Worldviews and Therapy

This paper will describe the issues unique to Native Americans; explain the relationship between the worldview of its members and their current perceptions, attitudes, beliefs, values, and behaviors, explain the implications of these issues when working with someone from that group in counseling/therapy, and if any issues touch on specific worldviews, perceptions, attitudes, etc. that present specific challenges.

Worldviews and Therapy
Alcoholism and co morbidity is signs of psychopathological distress among adults on many Native American reservations.   Traditional societies did not have the modern drug and alcohol problems they face now. Therefore, it is important to establish the context of the issue of drug and alcohol abuse. Socio-economic factors, resulting in the encroachment and eventual destruction and even extinction of native cultures have produced the symptomatic self-destructive acting out of native populations (Poupart, 2003).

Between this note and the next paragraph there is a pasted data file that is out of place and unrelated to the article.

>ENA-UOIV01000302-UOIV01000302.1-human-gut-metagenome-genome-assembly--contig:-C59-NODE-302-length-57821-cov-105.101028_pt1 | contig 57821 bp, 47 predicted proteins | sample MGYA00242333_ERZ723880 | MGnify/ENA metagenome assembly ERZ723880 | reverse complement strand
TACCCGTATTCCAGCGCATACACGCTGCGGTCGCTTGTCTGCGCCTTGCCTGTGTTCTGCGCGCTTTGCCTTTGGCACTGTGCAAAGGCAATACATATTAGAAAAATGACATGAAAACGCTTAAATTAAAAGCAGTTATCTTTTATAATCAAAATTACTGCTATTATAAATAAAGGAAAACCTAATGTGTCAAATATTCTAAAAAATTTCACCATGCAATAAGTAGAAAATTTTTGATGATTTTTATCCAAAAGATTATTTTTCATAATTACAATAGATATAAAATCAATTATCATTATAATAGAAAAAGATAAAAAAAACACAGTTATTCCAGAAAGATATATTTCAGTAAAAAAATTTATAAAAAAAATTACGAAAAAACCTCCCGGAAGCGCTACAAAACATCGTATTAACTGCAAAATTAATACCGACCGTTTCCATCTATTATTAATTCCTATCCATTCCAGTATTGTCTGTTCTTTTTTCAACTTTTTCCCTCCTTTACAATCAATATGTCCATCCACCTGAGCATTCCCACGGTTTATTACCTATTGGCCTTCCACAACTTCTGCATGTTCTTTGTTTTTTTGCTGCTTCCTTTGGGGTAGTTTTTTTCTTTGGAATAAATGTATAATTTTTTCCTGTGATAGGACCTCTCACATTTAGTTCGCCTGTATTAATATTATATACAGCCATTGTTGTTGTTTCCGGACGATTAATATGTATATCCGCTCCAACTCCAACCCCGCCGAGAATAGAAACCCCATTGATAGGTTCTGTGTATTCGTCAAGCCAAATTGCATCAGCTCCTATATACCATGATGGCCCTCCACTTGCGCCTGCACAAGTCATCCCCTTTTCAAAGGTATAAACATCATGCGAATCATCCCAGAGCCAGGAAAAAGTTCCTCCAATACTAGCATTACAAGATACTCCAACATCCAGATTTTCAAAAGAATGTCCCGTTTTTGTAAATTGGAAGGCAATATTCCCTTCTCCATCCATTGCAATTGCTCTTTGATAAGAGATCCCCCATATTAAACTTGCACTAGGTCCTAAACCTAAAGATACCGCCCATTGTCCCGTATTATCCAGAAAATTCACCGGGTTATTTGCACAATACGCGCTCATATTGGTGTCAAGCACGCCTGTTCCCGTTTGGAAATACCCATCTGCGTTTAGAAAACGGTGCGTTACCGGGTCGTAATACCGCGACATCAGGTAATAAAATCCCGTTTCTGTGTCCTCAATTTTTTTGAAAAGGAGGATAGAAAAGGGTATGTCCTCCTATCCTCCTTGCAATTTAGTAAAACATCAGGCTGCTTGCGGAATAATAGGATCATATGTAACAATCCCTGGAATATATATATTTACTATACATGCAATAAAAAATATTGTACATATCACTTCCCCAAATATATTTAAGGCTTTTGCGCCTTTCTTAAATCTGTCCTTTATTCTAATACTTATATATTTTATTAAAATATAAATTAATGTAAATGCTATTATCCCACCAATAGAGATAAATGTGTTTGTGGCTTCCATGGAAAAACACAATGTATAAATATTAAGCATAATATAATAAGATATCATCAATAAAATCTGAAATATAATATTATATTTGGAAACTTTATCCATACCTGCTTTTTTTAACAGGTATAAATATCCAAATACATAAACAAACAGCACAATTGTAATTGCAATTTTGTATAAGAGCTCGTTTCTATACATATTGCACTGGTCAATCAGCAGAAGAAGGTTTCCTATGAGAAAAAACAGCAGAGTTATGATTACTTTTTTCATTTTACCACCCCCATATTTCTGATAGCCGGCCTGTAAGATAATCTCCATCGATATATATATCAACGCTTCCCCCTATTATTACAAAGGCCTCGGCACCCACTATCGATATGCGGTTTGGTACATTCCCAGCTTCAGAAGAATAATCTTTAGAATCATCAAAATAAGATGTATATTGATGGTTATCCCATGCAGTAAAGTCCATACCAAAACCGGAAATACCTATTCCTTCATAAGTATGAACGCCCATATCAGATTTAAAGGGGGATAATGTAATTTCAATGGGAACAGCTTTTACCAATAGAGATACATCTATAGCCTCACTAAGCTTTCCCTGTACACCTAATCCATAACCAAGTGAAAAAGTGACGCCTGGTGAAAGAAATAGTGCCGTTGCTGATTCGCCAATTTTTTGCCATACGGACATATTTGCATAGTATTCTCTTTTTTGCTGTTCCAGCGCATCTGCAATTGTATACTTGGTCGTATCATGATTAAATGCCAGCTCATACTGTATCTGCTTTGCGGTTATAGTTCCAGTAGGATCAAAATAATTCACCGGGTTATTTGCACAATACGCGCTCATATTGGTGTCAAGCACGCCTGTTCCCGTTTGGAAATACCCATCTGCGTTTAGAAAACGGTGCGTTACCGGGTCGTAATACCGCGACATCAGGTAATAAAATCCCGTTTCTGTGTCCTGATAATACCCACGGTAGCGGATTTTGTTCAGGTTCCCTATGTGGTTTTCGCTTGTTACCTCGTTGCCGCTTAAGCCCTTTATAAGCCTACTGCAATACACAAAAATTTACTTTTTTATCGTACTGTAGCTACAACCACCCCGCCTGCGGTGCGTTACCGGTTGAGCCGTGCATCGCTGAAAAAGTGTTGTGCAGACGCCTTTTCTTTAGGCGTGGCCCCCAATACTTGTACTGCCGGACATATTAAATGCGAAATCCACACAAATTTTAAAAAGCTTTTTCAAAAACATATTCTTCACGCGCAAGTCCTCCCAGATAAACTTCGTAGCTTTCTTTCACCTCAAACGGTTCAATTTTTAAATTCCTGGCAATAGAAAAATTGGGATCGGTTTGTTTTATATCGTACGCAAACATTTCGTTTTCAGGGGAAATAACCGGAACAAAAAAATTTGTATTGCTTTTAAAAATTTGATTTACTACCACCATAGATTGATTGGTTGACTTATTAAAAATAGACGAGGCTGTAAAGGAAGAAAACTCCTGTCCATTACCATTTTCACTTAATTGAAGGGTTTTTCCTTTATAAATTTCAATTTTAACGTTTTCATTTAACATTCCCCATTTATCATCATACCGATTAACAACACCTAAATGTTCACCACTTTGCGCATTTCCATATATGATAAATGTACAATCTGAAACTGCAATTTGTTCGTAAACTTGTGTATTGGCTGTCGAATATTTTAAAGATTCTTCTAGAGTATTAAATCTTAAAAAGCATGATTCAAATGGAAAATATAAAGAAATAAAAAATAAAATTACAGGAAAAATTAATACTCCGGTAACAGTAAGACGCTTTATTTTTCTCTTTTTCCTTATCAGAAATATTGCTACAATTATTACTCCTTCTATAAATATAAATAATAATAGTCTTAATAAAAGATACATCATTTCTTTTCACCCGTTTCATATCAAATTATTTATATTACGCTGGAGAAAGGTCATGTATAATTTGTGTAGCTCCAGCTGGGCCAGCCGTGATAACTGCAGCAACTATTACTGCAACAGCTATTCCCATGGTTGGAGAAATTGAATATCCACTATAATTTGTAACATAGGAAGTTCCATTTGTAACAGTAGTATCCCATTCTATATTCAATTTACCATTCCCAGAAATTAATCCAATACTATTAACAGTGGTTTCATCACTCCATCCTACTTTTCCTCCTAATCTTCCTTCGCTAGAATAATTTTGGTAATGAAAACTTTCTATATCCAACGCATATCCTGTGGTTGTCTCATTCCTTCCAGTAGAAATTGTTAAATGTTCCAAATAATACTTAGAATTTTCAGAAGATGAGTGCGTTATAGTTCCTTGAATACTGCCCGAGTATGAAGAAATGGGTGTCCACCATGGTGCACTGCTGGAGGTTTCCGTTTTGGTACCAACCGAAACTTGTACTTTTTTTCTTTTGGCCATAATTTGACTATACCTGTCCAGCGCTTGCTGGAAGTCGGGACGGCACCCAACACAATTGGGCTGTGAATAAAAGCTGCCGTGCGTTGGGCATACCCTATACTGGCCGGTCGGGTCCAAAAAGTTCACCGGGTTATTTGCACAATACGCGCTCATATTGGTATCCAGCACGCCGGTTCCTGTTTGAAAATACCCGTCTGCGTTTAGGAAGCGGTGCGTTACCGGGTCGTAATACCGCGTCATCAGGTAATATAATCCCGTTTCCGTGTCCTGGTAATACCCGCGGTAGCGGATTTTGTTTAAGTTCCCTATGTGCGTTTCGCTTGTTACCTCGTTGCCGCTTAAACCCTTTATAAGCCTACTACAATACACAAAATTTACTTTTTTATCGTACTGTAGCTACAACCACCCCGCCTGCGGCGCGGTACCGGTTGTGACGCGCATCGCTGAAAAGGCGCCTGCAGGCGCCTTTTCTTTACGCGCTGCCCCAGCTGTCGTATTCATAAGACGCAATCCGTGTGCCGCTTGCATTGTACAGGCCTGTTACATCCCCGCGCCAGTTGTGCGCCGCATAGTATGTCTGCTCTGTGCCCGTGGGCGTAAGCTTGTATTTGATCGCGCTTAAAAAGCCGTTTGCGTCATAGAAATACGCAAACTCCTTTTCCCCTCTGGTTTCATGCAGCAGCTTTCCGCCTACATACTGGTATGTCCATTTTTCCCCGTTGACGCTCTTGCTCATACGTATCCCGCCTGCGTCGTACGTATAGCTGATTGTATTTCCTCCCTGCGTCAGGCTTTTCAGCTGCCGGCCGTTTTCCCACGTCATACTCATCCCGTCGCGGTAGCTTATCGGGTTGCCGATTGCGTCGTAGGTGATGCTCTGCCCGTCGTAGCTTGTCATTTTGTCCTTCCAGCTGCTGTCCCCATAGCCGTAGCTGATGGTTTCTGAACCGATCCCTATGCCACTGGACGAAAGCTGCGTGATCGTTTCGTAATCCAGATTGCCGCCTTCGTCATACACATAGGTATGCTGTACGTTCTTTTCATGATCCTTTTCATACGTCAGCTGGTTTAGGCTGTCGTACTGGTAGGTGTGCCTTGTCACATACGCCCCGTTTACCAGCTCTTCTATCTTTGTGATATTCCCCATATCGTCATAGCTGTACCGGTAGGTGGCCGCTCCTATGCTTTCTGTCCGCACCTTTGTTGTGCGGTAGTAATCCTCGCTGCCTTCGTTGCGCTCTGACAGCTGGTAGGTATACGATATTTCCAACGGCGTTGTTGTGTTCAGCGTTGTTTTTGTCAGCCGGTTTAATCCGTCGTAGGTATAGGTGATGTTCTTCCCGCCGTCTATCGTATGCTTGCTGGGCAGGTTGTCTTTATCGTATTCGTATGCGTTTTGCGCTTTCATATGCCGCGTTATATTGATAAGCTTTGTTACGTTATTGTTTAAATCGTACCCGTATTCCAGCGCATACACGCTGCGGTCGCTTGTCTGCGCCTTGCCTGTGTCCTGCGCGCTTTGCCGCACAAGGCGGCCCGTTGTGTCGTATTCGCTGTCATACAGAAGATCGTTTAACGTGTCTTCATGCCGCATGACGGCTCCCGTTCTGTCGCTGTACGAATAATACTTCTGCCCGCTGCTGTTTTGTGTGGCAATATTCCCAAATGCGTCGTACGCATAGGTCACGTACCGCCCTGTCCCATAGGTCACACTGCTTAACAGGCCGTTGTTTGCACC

The Flathead tribe experience is in accord with the experiences of the tribes of the Great Plains.   The men were hunters and the women the gatherers and artisans; both genders participated in child rearing. Their religious practices were (and still are) tied to Mother Earth and sacred lands. Role status was assigned through sacred rites (for example Vision Quest) and other sacred signs such as the gathering of a Medicine Bundle and animal totems (Poupart, 2003).
With the encroachment of the “white man”, the means for determining and enacting social roles were destroyed.   Native men have lost their masculine role as hunter and racism has furthered that emasculation, as most Native men do not have the opportunity to obtain honorable employment that would support their family. Unemployment on the reservations often stands at ninety percent (Poupart, 2003).
After killing many Natives with small pox infected blankets, the United State government launched various systematic campaigns; one was the introduction of...